Pellet hormone therapy: Is it right for you?

February 22, 2019 Providence Health Team

Pellet hormone therapy provides a steady trickle of hormones over the course of several months.

Pellets are inserted underneath the skin via a small incision.

It is ideal for women who have undergone early hysterectomies or patients already on hormone treatment and want to feel even better.

If you are a woman who is feeling good on hormone replacement therapy, but would like to feel even better, then pellet hormone therapy may be right for you. Instead of injections, creams or patches, hormones are delivered in a unique way, says Elizabeth Stegmaier, ND, a naturopathic physician with Providence Women’s Care and Family Wellness in Missoula, Montana.

“Generally, pellets of estrogen and/or testosterone are placed under the skin in a roughly 3mm-4mm incision at the top of the buttocks area during a 15-minute, in-office procedure,” Dr. Stegmaier says. “Those pellets are then absorbed over the course of three to six months; the average is about four months. The pellets act like little ovaries, and women have a small trickle of hormones every day as the pellets dissolve. That’s different than a cream, troche or patch that needs to be reapplied more frequently.”

Because pellets mimic ovarian hormone function, this therapy is especially beneficial for women who have had early hysterectomies, Dr. Stegmaier says. “Women in their 30s who have had their ovaries removed need estrogen therapy, because they need to have high doses of estrogen — it’s important for bone, brain and heart health. Those patients do exceptionally well on pellet therapy.”

Pellet therapy can also work for women who are going through traditional menopausal hormone changes, too. Dr. Stegmaier notes that generally these women have already been on other types of hormone therapies and know they work. “For example, a woman may come in just after menopause, and she’s been taking small doses of estrogen and testosterone, and she’s doing great,” Dr. Stegmaier says. “There are two reasons for her to switch to pellets. The first is to see if she can feel even better, because generally what we see is that a pellet is the best delivery method. The second reason is that she is tired of applying creams and patches and wants an easier delivery system.”

Dr. Stegmaier adds that pellet therapy may not be as ideal for some women if they are highly sensitive to estrogen, because they can start spotting or bleeding. Dr. Stegmaier may adjust the therapy with an increase in progesterone or a decreased dose of estrogen, or both, but that can sometimes result in complications.

Another interesting note is that the therapy isn’t limited to women. In fact, Dr. Stegmaier treats many men for testosterone issues. Like women, men should already have tried other hormone delivery systems before embarking on pellet therapy. Pellet therapy for men is FDA-approved. Although for women it is considered “off label” use and is not FDA-approved, pellet therapy has been used for women in the United States since 1939.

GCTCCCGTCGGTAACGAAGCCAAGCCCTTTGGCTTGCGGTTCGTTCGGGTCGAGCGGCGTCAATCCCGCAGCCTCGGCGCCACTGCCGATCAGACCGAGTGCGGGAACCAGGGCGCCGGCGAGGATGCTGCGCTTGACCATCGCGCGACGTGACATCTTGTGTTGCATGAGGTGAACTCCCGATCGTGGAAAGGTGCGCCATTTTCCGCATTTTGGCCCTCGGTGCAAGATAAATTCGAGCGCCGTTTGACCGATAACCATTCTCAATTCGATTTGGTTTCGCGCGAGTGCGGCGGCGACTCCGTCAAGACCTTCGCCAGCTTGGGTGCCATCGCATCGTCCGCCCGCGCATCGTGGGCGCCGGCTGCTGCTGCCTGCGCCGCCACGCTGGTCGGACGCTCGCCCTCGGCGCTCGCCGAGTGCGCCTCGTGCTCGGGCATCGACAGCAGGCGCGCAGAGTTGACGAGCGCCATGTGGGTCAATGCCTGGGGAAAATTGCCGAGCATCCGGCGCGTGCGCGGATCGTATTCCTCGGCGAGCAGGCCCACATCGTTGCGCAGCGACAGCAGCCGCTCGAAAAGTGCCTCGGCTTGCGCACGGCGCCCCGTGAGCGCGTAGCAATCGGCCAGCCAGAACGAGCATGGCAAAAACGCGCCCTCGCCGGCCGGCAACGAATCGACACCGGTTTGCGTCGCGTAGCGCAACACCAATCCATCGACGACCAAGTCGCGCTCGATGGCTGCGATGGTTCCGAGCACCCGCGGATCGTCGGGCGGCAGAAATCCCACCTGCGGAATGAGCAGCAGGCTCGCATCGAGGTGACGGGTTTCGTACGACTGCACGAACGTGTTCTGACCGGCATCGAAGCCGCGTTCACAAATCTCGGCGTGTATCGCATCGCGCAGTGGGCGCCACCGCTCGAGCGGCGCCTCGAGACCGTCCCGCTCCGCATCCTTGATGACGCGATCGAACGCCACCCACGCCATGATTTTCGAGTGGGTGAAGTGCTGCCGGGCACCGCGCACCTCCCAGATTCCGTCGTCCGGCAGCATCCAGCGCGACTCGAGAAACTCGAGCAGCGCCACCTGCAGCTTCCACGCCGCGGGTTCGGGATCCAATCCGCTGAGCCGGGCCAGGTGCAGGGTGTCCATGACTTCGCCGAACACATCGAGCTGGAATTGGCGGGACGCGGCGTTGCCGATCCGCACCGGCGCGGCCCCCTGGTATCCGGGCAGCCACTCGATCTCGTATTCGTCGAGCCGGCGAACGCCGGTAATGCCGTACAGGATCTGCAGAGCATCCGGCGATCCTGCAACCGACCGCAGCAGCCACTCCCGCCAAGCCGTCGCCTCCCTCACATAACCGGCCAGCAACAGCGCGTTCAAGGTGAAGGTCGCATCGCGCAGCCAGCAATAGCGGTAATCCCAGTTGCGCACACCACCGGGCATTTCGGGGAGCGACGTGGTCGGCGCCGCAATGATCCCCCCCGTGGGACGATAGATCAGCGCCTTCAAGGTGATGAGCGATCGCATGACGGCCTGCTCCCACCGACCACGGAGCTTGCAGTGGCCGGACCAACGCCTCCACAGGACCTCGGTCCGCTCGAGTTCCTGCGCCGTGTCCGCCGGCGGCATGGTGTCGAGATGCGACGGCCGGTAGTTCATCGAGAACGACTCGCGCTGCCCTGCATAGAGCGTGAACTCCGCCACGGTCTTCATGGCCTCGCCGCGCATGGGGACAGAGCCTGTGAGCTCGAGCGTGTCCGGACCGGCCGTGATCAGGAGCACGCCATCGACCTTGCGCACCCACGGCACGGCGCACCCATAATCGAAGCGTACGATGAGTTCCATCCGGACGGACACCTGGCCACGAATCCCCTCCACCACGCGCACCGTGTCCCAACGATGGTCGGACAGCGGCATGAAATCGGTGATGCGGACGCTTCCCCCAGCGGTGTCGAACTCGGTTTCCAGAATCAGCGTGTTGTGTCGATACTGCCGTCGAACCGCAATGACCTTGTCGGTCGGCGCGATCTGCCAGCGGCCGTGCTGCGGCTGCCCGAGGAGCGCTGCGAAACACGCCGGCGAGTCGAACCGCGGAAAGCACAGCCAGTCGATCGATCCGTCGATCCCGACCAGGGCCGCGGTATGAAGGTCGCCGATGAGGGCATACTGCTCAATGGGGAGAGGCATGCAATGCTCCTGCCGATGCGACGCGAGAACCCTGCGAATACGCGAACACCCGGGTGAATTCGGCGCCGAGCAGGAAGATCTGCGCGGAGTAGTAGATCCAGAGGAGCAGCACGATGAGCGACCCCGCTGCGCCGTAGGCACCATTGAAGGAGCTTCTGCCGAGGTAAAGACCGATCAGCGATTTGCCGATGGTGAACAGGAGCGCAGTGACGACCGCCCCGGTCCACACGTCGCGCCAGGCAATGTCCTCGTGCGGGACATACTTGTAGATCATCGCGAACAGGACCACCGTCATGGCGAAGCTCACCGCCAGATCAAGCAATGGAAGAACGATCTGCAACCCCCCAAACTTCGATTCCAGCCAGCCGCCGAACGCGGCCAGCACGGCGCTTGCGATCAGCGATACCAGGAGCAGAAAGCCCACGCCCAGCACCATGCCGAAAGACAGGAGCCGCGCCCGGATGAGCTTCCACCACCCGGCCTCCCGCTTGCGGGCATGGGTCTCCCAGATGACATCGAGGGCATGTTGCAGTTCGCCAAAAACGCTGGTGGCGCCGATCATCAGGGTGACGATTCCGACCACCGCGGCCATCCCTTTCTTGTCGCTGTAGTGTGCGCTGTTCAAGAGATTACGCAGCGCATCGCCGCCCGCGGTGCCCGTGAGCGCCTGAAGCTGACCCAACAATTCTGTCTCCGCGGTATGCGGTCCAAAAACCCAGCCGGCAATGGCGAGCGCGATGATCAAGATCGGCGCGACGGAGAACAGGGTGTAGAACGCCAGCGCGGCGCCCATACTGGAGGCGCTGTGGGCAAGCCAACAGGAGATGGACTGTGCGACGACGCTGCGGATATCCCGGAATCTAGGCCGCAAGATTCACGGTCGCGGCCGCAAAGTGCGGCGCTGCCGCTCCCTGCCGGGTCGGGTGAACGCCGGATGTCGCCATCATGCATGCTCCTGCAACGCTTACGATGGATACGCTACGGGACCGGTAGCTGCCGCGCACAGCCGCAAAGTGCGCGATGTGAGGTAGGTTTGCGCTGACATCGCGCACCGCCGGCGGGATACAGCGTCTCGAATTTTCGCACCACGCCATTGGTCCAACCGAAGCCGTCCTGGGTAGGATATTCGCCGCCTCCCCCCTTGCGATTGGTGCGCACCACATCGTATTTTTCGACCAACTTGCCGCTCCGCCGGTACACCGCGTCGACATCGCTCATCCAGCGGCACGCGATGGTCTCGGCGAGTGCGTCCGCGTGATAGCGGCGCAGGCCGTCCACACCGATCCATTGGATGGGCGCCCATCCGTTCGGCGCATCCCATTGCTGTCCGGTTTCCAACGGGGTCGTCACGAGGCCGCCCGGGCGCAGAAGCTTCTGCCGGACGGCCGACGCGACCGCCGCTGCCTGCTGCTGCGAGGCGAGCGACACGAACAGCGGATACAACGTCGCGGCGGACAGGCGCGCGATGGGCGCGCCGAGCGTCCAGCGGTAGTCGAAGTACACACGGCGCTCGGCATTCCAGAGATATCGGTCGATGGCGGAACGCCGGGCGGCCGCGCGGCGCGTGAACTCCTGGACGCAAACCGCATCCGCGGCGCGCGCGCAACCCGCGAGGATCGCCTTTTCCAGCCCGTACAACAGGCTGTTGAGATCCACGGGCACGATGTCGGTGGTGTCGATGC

If a patient opts for pellet therapy, the dosage and timing of insertions are calibrated for maximum effectiveness during the course of the first year. Because the pellets can’t be taken out once they are inserted, Dr. Stegmaier favors a conservative approach to dosing to avoid potential side effects from overly high hormone levels. This is another reason why Dr. Stegmaier recommends patients have already been on another form of hormone therapy before switching to pellets. “For instance, if someone is wearing an estrogen patch, the dose in the patch can help me determine the proper pellet dose,” she says.

In addition to ease of delivery and an improvement in how patients feel, pellet hormone therapy has other pluses. Estrogen patches, which are a common form of hormone delivery, can cause an allergic reaction triggered by the patch adhesive. With testosterone, the only ways women can get that hormone is through an injection or cream, and Dr. Stegmaier says in her experience pellets are far superior in how women feel. In some cases, pellet therapy may help alleviate postmenopausal vaginal dryness and painful intercourse, to the point that women can stop using vaginal creams. And depending on a patient’s insurance plan, it can be cheaper than other therapies.  

With pellet therapy, Dr. Stegmaier says her patients have seen improvement in practically every symptom of menopause. “The reported benefits have included fewer or no hot flashes or night sweats, mood improvements, less anxiety, increased libido and sexual response, increased ability to exercise — everything from ‘I got my life back’ to ‘I’m a new person.’”

When it comes to any kind of hormone therapy, Dr. Stegmaier takes seriously the process of having a thorough discussion of the risks and benefits with each patient. “There are risks to taking hormones, so finding a provider who can have a thoughtful conversation about this is important,” she says.

Want to talk to a primary care doctor about hormone health? Find a Providence provider near you:






Providence Health Plan

Providence Health Assurance

St. Joseph Health

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This information is not intended as a substitute for professional medical care. Always follow your health care professional's instructions.

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